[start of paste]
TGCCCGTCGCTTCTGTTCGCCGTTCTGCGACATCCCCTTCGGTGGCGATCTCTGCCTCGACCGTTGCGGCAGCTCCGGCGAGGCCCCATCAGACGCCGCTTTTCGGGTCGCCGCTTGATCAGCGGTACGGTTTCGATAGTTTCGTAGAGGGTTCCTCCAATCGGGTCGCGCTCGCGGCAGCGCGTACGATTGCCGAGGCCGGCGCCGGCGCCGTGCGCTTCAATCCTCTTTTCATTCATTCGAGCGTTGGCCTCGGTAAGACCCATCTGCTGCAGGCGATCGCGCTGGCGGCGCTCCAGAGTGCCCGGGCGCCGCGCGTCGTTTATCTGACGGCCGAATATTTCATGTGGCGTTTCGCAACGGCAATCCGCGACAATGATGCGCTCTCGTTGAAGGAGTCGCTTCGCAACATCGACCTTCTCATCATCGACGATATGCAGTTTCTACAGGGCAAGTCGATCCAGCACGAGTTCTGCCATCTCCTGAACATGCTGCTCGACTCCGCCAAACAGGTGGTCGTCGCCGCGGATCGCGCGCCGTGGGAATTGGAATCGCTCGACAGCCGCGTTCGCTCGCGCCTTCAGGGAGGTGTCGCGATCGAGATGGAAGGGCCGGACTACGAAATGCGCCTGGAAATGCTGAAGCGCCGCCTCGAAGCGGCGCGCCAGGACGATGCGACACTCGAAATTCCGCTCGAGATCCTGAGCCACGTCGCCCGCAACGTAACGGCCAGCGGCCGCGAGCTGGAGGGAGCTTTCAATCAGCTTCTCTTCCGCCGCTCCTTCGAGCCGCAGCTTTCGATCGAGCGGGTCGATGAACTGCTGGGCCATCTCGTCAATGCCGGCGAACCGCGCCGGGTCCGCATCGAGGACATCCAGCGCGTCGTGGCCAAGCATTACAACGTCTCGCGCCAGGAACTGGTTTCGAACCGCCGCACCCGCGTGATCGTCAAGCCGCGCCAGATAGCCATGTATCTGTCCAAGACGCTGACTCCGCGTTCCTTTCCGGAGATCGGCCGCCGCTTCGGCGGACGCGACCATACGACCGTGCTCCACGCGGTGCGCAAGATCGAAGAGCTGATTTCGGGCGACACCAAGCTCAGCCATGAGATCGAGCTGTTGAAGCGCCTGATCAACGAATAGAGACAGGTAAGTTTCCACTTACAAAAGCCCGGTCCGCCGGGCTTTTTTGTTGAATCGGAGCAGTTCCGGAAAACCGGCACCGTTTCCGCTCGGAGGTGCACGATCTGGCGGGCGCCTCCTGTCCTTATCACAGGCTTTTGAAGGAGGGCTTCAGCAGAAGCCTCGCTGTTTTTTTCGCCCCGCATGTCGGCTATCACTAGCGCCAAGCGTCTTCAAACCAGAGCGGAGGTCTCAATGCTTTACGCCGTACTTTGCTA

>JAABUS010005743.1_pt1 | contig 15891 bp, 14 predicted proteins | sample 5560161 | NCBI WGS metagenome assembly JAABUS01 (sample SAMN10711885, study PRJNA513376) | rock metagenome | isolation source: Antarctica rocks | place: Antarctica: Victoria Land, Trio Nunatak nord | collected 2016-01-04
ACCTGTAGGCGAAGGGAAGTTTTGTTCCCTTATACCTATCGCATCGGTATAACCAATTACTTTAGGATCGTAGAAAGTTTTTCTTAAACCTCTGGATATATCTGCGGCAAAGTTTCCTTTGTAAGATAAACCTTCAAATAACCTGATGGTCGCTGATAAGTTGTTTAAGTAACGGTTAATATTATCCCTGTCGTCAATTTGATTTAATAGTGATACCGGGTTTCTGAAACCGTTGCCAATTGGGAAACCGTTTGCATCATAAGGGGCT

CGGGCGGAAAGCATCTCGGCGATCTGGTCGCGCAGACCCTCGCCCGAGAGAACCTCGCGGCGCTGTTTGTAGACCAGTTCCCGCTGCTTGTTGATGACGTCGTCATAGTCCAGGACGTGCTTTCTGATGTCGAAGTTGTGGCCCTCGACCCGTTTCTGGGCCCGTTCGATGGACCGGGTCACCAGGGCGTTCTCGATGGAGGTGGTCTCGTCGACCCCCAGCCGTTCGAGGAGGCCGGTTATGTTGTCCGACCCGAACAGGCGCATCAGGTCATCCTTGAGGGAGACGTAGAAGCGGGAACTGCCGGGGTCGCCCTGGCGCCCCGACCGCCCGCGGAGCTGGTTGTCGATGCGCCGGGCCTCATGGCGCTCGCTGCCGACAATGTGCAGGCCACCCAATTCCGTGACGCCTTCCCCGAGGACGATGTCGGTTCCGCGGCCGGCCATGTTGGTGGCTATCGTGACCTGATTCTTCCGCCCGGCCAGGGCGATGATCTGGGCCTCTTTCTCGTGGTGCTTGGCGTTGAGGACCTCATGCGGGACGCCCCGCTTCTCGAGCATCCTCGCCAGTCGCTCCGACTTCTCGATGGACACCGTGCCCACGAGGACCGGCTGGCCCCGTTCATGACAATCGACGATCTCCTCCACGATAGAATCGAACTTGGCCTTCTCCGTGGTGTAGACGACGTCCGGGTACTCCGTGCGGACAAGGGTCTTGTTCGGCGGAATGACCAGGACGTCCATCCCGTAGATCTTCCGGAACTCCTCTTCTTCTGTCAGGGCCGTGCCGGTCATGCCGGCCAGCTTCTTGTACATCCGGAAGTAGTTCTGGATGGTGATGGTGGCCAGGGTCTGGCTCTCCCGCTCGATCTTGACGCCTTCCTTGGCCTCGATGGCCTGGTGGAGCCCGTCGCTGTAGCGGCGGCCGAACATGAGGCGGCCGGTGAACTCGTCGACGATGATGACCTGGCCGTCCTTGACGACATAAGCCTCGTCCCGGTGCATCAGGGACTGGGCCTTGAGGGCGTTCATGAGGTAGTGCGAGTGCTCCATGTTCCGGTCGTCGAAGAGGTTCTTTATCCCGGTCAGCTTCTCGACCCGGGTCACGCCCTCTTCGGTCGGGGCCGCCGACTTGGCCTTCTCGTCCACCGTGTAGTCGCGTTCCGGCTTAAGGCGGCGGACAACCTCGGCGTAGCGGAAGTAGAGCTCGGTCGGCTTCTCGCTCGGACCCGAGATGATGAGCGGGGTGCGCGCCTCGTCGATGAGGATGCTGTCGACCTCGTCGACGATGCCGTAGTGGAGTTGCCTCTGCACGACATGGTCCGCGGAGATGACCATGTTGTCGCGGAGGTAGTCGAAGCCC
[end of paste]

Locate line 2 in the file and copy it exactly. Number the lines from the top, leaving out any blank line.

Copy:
>JAABUS010005743.1_pt1 | contig 15891 bp, 14 predicted proteins | sample 5560161 | NCBI WGS metagenome assembly JAABUS01 (sample SAMN10711885, study PRJNA513376) | rock metagenome | isolation source: Antarctica rocks | place: Antarctica: Victoria Land, Trio Nunatak nord | collected 2016-01-04